Report: More Than Half of Congress' Jewish Democrats Plan to Attend Netanyahu Speech

Some told TheHill website that they'll go reluctantly. Two senators - Schatz of Hawaii and Sanders (a Vermont independent who caucuses with the Democrats) - are not going.

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U.S. Vice President Joseph Biden (r) administers oath of office to Sen. Brian Schatz, Democrat of Hawaii, on December 2, 2014, in Washington.
U.S. Vice President Joseph Biden (r) administers oath of office to Sen. Brian Schatz, Democrat of Hawaii, on December 2, 2014, in Washington.Credit: Associated Press
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Haaretz

More than half the 27 Jewish Democrats in the U.S. Congress plan to attend the March 3 address to Congress by Israeli Prime Minister Benjamin Netanyahu, a Washington website reports.

Some of the Jewish Democrats told TheHill.com that they are going reluctantly while two senators, Brian Schatz of Hawaii and Bernie Sanders – a Vermont independent who caucuses with the Democrats – told the site they won't go.

Netanyahu's speech has caused controversy and strain between Jerusalem and Washington because it was arranged by Israeli Ambassador Ron Dermer and House Speaker John Boehner, the Ohio Republican, without coordination with President Barack Obama.

But Israel's premier has said he is determined to go through with the speech and warn the world of the dangers inherent in a nuclear deal with Iran.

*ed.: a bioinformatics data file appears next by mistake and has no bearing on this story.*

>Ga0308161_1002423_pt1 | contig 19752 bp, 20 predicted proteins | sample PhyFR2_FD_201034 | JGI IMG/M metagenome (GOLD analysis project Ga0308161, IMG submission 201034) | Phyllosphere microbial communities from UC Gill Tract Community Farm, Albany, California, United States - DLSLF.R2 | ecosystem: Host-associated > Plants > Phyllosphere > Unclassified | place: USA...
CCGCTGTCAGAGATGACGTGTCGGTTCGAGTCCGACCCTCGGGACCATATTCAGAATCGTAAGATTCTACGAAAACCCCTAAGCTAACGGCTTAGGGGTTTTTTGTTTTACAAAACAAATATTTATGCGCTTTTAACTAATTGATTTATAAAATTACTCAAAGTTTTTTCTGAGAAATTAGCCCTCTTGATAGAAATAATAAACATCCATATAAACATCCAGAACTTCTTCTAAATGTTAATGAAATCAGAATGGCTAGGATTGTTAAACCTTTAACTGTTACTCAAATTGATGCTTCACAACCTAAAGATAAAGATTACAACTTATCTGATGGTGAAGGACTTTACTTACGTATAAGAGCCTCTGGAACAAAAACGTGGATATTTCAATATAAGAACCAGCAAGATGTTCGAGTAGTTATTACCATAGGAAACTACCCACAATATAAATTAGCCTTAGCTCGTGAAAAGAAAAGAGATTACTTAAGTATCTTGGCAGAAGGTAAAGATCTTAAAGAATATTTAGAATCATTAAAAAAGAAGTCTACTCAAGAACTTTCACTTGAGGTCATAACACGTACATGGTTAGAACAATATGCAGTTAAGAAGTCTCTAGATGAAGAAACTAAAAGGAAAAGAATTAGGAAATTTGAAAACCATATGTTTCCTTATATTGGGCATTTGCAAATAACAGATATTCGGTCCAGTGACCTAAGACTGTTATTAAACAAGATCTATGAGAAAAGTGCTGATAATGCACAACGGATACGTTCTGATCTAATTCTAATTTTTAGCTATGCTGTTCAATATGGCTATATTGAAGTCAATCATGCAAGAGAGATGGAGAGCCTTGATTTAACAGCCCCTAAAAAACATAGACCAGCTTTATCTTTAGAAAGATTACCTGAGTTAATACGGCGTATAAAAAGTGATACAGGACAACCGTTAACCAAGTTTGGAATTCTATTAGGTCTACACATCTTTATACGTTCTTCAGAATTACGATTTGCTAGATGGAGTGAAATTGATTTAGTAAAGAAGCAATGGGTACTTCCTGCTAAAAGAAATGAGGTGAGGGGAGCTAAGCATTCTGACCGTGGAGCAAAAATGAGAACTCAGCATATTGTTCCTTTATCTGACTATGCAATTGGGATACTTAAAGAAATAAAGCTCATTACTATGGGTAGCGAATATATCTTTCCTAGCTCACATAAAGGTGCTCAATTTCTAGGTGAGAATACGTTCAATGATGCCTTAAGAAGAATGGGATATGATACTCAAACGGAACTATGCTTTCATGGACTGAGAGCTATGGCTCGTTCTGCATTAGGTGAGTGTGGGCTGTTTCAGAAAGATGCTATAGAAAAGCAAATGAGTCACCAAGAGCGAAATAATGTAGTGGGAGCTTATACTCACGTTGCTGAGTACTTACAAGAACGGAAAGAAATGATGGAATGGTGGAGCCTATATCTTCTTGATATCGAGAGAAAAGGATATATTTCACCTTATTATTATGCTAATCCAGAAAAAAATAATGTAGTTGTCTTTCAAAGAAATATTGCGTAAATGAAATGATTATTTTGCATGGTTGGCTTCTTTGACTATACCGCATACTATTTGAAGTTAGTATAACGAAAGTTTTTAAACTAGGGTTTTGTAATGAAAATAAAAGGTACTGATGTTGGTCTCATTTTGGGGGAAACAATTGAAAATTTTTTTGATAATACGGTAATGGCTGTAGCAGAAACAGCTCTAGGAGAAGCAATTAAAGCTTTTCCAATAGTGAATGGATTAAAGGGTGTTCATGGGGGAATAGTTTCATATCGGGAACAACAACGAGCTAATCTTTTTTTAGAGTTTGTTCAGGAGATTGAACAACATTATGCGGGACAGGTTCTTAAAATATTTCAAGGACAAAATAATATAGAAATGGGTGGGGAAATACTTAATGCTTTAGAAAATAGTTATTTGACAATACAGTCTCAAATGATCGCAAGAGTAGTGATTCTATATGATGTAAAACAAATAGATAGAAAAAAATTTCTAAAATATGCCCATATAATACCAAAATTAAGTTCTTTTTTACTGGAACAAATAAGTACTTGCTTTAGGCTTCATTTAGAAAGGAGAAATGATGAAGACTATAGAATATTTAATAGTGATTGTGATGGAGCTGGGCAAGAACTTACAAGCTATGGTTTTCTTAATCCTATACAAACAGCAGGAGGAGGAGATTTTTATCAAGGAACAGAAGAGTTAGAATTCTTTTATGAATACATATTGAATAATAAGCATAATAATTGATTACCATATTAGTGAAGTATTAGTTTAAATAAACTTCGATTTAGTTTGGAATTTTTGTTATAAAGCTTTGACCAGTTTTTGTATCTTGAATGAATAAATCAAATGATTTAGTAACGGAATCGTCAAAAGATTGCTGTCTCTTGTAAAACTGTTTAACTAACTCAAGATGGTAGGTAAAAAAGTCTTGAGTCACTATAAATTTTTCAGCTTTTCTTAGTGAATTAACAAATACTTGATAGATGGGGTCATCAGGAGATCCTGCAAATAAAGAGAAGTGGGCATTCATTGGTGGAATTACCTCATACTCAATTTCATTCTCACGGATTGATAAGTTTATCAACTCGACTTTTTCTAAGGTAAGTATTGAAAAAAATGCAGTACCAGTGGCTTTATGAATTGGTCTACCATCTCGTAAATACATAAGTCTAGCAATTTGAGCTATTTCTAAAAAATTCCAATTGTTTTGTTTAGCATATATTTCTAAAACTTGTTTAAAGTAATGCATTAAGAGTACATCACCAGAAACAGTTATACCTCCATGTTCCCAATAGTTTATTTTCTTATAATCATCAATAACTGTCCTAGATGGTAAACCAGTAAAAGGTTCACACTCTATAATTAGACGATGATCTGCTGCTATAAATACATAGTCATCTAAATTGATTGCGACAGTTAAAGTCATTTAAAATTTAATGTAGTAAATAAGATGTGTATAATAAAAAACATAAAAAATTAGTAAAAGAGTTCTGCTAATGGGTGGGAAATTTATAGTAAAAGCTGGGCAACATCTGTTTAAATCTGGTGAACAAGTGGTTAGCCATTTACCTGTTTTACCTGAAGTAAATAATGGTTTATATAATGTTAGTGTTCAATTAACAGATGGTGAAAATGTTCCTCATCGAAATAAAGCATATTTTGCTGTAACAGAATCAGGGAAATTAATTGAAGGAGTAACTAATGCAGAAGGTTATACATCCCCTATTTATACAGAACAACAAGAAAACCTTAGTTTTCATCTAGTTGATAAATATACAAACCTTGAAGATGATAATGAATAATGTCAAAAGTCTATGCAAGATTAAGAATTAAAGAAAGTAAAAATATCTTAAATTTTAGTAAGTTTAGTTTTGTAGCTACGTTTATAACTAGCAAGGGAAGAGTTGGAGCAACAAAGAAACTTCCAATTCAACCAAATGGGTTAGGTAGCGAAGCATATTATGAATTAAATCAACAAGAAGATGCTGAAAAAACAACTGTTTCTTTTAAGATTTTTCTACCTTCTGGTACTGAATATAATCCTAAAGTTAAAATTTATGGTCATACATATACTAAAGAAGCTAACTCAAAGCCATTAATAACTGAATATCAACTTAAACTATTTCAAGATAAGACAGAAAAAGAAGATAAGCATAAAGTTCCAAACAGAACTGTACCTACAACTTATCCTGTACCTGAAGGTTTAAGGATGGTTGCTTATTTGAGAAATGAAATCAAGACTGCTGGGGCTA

“I’m deeply troubled that politics has been injected into this enduring relationship that has always been above politics, but I plan to go,” Senator Barbara Boxer, the California Democrat, was quoted by TheHill as saying.

Last week, the site reported, six prominent Jewish House Democrats met with Dermer to complain about how the speech arrangements were handled.

More generally, a number of prominent legislators and legislative groups have said they won't attend the speech.

The Congressional Black Caucus has said it will skip the speech because the way it was handled was disrespectful of the president.

Vice President Joseph Biden, who sits as president of the Senate, has said he won't attend the speech because of prior commitments.

And on Tuesday, Patrick Leahy, the seven-term Vermont Democrat who is the longest serving senator, said he wouldn't go.

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